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Stay safe
  • Stay safe

    In any emergency call 999 or 112 and ask for "ambulance", "fire", "police" or "coast guard" when connected. If you need more than one service that includes an ambulance (e.g. a road collision) then ask for an ambulance and they will contact the relevant services themselves.

    If you need to contact the police when an emergency response is not needed, call the 101 police non-emergency number (e.g. property or car has been damaged or stolen or to give the police information about crime or a general enquiry.

    England by and large is a safe place to live and visit; violent crime against tourists is rare, but you should always use general common sense to ensure you keep out of trouble. In most of the major cities, you will find outlying suburban and inner city areas where poverty, crime and gang violence are common. These areas can be quite risky (by western standards) and should be avoided. Again, common sense is the best way to stay safe, and a visitor would be very unlikely to end up in such areas anyway. In a situation where you feel uncomfortable out on the street (for example, if a gang of youths block your path and are behaving in a rowdy manner), it's usually fine to cross the road and walk past and not to respond to them as they are not generally interested in harassing people as they may appear and will ignore you in most cases.

    Crime rates are generally very low in rural areas, although some small poorer towns can be surprisingly rough. Having said that, caution is advisable when travelling alone in remote areas. You should always try to tell somebody you trust where you're going; even if they are not in England themselves, they can alert the UK police if you encounter problems.

    Take care when driving on country lanes as they can become very narrow and the lesser travelled ones are often in poor condition. Country lanes may also feature tight corners with relatively little visibility, and may at times become essentially one-way roads. These roads mostly do not have street lights, and are typically not gritted in winter, so be careful at night and in snowy or icy conditions. If you are driving along a country lane and break down, it may take some considerable time for rescue vehicles to reach you.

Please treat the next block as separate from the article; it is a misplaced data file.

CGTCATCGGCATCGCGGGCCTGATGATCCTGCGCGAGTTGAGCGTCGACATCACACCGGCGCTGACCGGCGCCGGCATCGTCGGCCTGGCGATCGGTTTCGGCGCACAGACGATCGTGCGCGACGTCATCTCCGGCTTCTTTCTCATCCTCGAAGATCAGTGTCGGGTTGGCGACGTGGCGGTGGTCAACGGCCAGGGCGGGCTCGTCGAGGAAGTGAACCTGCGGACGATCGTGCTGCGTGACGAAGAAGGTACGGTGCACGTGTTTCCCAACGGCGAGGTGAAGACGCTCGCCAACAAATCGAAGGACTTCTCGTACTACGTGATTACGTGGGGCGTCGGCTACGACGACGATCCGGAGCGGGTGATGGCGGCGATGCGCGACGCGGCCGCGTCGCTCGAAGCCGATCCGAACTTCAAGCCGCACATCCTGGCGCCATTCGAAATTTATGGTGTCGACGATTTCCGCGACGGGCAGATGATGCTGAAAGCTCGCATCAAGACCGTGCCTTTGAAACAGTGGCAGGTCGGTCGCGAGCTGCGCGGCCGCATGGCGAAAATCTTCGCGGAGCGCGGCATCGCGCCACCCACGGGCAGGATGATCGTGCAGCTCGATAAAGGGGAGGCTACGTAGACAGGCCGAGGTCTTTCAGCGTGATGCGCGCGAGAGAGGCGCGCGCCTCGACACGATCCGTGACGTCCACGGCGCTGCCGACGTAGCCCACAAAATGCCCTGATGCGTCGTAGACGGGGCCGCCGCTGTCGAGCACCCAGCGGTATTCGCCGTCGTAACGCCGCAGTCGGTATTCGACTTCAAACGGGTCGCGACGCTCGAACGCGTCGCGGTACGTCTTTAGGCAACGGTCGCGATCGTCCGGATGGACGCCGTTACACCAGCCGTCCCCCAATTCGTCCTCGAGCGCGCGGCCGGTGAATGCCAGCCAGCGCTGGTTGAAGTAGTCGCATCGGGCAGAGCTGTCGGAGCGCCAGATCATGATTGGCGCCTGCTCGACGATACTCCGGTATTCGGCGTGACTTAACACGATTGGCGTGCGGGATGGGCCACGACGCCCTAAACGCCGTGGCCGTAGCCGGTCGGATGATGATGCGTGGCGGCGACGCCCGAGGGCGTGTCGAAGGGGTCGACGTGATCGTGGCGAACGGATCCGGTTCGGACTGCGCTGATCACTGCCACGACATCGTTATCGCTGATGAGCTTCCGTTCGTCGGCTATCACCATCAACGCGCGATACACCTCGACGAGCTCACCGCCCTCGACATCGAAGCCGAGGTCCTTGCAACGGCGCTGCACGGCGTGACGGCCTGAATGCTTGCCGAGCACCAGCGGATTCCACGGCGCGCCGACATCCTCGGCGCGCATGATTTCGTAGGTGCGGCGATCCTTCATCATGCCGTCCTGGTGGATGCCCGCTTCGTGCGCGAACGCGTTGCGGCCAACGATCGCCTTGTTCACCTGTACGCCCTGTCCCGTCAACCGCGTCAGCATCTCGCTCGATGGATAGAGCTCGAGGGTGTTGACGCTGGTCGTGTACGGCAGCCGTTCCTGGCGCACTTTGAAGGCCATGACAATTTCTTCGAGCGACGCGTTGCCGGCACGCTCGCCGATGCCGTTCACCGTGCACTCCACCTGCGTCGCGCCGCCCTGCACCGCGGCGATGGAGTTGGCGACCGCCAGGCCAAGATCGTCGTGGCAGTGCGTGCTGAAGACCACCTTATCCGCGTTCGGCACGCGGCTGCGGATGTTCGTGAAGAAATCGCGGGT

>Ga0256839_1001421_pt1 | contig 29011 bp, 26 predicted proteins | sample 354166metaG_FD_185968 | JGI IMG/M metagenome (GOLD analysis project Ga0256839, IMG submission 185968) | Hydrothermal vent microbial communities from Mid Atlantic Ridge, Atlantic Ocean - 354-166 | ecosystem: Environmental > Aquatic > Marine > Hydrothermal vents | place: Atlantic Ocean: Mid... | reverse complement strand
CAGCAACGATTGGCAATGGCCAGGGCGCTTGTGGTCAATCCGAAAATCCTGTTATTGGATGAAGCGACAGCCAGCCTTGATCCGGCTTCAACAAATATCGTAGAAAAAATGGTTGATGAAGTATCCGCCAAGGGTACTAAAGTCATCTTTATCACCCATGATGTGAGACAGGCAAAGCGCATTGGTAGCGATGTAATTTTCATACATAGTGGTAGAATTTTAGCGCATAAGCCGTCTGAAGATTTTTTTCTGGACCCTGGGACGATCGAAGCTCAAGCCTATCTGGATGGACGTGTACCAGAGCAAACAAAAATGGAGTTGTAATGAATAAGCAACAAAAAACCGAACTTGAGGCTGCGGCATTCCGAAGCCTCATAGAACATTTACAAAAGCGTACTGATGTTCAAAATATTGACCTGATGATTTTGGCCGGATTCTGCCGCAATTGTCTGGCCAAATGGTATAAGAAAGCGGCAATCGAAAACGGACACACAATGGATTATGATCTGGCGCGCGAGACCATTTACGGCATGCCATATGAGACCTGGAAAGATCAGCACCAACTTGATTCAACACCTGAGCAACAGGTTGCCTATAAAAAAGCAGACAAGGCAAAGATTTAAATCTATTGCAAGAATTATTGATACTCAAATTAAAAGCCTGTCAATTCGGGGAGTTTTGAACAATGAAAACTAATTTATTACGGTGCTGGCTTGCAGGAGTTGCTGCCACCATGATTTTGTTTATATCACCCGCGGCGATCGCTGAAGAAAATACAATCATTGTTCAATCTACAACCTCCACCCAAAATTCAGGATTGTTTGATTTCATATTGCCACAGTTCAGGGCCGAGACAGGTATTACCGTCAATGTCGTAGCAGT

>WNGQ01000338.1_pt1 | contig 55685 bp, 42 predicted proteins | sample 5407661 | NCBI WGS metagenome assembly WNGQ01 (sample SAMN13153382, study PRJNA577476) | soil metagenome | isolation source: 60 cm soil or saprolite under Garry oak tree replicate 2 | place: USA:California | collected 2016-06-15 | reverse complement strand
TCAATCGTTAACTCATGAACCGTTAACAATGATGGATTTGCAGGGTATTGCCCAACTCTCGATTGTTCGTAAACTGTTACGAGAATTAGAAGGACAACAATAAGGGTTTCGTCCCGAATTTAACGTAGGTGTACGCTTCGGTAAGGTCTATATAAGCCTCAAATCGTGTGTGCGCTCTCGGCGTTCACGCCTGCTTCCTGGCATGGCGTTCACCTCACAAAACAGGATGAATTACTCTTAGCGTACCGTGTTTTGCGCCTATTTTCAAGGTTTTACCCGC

It is worth taking care on some public transport at night, as rowdy drunks can be a problem. Also, in some cities, there have been incidents of street gangs carrying out robberies on buses and trains at night. Visitors should not be too concerned, however, as these are very rare occurrences.

    ...Read more
    Stay safe

    In any emergency call 999 or 112 and ask for "ambulance", "fire", "police" or "coast guard" when connected. If you need more than one service that includes an ambulance (e.g. a road collision) then ask for an ambulance and they will contact the relevant services themselves.

    If you need to contact the police when an emergency response is not needed, call the 101 police non-emergency number (e.g. property or car has been damaged or stolen or to give the police information about crime or a general enquiry.

    England by and large is a safe place to live and visit; violent crime against tourists is rare, but you should always use general common sense to ensure you keep out of trouble. In most of the major cities, you will find outlying suburban and inner city areas where poverty, crime and gang violence are common. These areas can be quite risky (by western standards) and should be avoided. Again, common sense is the best way to stay safe, and a visitor would be very unlikely to end up in such areas anyway. In a situation where you feel uncomfortable out on the street (for example, if a gang of youths block your path and are behaving in a rowdy manner), it's usually fine to cross the road and walk past and not to respond to them as they are not generally interested in harassing people as they may appear and will ignore you in most cases.